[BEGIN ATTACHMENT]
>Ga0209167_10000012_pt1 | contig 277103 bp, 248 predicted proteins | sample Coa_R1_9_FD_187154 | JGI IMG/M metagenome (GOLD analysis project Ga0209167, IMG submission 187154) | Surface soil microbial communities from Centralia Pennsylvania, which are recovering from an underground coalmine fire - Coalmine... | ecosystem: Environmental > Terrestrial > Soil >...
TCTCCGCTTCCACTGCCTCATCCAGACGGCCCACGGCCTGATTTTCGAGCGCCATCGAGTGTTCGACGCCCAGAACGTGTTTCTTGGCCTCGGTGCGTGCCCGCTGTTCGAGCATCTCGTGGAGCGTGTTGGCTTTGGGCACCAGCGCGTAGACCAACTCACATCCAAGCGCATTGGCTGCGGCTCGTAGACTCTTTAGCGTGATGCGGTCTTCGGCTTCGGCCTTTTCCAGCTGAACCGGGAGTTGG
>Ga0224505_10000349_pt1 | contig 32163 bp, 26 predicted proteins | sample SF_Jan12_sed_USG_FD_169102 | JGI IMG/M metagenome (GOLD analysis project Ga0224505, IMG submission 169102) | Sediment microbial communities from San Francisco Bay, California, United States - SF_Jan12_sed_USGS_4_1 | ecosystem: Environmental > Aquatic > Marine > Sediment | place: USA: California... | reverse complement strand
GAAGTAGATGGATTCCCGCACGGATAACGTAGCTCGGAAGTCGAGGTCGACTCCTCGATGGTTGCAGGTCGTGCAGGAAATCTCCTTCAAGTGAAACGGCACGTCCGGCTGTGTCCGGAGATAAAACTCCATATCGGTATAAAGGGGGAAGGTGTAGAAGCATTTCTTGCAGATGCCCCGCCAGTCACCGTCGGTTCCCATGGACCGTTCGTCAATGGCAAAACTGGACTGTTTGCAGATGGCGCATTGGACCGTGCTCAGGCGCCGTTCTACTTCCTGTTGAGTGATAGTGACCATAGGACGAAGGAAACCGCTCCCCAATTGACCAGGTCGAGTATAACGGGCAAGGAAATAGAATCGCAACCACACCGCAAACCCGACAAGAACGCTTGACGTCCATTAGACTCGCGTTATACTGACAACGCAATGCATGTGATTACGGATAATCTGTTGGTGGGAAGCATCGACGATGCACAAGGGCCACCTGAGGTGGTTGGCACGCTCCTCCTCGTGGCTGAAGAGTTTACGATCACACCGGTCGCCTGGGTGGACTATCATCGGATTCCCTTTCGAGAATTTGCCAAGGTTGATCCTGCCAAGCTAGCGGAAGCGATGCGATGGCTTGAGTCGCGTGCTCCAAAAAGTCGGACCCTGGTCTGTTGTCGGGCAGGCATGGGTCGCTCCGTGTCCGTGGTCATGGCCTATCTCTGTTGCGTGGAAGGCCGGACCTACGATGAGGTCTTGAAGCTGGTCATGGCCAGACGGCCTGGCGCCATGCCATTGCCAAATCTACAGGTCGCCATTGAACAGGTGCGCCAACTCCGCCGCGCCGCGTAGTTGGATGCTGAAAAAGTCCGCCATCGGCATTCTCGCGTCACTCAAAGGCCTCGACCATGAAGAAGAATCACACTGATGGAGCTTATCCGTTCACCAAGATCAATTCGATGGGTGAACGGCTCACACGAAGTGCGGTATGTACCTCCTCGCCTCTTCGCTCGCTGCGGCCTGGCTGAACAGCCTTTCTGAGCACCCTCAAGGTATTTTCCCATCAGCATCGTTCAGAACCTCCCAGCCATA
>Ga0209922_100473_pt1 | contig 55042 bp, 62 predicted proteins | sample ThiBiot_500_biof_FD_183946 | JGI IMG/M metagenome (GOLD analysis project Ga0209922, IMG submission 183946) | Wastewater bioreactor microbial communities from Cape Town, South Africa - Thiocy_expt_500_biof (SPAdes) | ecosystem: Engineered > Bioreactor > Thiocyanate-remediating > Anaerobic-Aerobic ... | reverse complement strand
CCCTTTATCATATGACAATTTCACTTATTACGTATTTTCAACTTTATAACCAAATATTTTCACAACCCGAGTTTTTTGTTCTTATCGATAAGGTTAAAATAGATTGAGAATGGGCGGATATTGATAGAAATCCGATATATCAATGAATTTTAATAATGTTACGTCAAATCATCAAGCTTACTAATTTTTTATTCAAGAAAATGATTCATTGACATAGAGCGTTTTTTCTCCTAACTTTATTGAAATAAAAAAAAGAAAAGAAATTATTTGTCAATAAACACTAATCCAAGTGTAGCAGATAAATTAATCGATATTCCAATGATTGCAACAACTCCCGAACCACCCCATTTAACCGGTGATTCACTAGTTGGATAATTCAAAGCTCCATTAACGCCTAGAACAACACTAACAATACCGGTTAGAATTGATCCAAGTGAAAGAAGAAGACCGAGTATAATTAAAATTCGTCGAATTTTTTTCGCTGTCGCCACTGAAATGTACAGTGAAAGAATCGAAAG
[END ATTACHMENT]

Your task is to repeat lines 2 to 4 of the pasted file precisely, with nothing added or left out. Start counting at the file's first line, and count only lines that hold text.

TCTCCGCTTCCACTGCCTCATCCAGACGGCCCACGGCCTGATTTTCGAGCGCCATCGAGTGTTCGACGCCCAGAACGTGTTTCTTGGCCTCGGTGCGTGCCCGCTGTTCGAGCATCTCGTGGAGCGTGTTGGCTTTGGGCACCAGCGCGTAGACCAACTCACATCCAAGCGCATTGGCTGCGGCTCGTAGACTCTTTAGCGTGATGCGGTCTTCGGCTTCGGCCTTTTCCAGCTGAACCGGGAGTTGG
>Ga0224505_10000349_pt1 | contig 32163 bp, 26 predicted proteins | sample SF_Jan12_sed_USG_FD_169102 | JGI IMG/M metagenome (GOLD analysis project Ga0224505, IMG submission 169102) | Sediment microbial communities from San Francisco Bay, California, United States - SF_Jan12_sed_USGS_4_1 | ecosystem: Environmental > Aquatic > Marine > Sediment | place: USA: California... | reverse complement strand
GAAGTAGATGGATTCCCGCACGGATAACGTAGCTCGGAAGTCGAGGTCGACTCCTCGATGGTTGCAGGTCGTGCAGGAAATCTCCTTCAAGTGAAACGGCACGTCCGGCTGTGTCCGGAGATAAAACTCCATATCGGTATAAAGGGGGAAGGTGTAGAAGCATTTCTTGCAGATGCCCCGCCAGTCACCGTCGGTTCCCATGGACCGTTCGTCAATGGCAAAACTGGACTGTTTGCAGATGGCGCATTGGACCGTGCTCAGGCGCCGTTCTACTTCCTGTTGAGTGATAGTGACCATAGGACGAAGGAAACCGCTCCCCAATTGACCAGGTCGAGTATAACGGGCAAGGAAATAGAATCGCAACCACACCGCAAACCCGACAAGAACGCTTGACGTCCATTAGACTCGCGTTATACTGACAACGCAATGCATGTGATTACGGATAATCTGTTGGTGGGAAGCATCGACGATGCACAAGGGCCACCTGAGGTGGTTGGCACGCTCCTCCTCGTGGCTGAAGAGTTTACGATCACACCGGTCGCCTGGGTGGACTATCATCGGATTCCCTTTCGAGAATTTGCCAAGGTTGATCCTGCCAAGCTAGCGGAAGCGATGCGATGGCTTGAGTCGCGTGCTCCAAAAAGTCGGACCCTGGTCTGTTGTCGGGCAGGCATGGGTCGCTCCGTGTCCGTGGTCATGGCCTATCTCTGTTGCGTGGAAGGCCGGACCTACGATGAGGTCTTGAAGCTGGTCATGGCCAGACGGCCTGGCGCCATGCCATTGCCAAATCTACAGGTCGCCATTGAACAGGTGCGCCAACTCCGCCGCGCCGCGTAGTTGGATGCTGAAAAAGTCCGCCATCGGCATTCTCGCGTCACTCAAAGGCCTCGACCATGAAGAAGAATCACACTGATGGAGCTTATCCGTTCACCAAGATCAATTCGATGGGTGAACGGCTCACACGAAGTGCGGTATGTACCTCCTCGCCTCTTCGCTCGCTGCGGCCTGGCTGAACAGCCTTTCTGAGCACCCTCAAGGTATTTTCCCATCAGCATCGTTCAGAACCTCCCAGCCATA